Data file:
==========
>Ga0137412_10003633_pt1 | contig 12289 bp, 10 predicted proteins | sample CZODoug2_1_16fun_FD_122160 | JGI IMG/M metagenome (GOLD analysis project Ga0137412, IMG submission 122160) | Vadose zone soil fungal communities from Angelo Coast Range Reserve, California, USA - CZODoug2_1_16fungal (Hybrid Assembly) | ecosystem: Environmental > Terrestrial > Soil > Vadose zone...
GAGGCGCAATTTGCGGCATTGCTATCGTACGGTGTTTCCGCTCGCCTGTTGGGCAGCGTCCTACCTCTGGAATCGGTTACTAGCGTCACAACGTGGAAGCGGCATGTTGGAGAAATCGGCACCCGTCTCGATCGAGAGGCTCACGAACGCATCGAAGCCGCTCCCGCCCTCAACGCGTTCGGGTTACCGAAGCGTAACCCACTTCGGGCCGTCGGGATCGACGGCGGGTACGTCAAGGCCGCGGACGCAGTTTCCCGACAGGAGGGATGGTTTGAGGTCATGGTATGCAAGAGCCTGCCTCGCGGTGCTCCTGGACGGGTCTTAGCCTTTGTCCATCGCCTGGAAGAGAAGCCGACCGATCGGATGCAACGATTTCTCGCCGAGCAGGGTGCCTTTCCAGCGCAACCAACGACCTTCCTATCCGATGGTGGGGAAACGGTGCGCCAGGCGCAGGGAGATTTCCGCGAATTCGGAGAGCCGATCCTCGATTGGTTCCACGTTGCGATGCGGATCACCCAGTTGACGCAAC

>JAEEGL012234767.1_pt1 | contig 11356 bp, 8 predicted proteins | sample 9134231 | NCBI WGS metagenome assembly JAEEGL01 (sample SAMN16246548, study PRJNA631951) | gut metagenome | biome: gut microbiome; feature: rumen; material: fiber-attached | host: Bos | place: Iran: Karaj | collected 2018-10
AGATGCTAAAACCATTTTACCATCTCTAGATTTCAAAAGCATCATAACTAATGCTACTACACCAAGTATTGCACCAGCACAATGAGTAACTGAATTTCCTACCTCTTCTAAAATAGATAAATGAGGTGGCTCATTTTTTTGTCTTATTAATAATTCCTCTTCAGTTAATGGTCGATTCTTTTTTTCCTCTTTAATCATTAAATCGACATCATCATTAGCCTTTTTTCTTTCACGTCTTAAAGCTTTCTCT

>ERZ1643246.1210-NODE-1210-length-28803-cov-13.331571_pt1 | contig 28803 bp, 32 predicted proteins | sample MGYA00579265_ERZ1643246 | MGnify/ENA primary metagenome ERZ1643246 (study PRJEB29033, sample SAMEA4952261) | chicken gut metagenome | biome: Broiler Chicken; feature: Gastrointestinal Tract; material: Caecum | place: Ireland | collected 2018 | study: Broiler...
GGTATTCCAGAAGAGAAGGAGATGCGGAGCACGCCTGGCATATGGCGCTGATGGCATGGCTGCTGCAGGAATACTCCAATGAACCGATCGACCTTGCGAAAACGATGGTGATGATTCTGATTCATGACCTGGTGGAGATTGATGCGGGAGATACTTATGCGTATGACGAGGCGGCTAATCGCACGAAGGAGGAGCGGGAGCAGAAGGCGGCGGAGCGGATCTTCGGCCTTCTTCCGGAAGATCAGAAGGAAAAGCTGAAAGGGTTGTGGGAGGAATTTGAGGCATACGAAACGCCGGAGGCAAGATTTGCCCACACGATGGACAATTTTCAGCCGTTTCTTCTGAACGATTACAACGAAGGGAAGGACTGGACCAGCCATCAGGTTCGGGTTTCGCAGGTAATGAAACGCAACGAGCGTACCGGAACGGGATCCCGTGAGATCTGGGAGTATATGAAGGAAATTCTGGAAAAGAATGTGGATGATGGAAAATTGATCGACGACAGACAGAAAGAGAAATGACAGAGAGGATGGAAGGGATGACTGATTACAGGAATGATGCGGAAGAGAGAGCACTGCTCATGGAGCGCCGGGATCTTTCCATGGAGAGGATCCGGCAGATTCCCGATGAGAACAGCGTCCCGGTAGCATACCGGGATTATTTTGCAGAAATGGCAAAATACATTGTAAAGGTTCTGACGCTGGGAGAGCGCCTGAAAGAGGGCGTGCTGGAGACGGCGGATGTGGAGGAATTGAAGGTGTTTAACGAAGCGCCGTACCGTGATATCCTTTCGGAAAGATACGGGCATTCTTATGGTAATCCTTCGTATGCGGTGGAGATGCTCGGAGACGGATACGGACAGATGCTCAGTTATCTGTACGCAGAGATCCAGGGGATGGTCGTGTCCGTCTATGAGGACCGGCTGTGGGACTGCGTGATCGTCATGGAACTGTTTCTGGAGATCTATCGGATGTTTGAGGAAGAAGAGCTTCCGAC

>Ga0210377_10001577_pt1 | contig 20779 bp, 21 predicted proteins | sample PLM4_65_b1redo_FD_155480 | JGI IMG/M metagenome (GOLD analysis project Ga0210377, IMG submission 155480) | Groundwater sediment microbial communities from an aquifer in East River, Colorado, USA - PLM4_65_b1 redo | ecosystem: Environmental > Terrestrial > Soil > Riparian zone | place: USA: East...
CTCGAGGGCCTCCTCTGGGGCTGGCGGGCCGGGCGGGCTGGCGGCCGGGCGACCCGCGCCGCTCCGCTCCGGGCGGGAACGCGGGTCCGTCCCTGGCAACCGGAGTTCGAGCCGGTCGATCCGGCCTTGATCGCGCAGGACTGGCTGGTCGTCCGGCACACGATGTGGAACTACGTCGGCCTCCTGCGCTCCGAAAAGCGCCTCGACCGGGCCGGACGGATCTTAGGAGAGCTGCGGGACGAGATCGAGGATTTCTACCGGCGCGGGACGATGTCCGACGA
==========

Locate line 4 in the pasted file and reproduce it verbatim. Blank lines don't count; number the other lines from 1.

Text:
AGATGCTAAAACCATTTTACCATCTCTAGATTTCAAAAGCATCATAACTAATGCTACTACACCAAGTATTGCACCAGCACAATGAGTAACTGAATTTCCTACCTCTTCTAAAATAGATAAATGAGGTGGCTCATTTTTTTGTCTTATTAATAATTCCTCTTCAGTTAATGGTCGATTCTTTTTTTCCTCTTTAATCATTAAATCGACATCATCATTAGCCTTTTTTCTTTCACGTCTTAAAGCTTTCTCT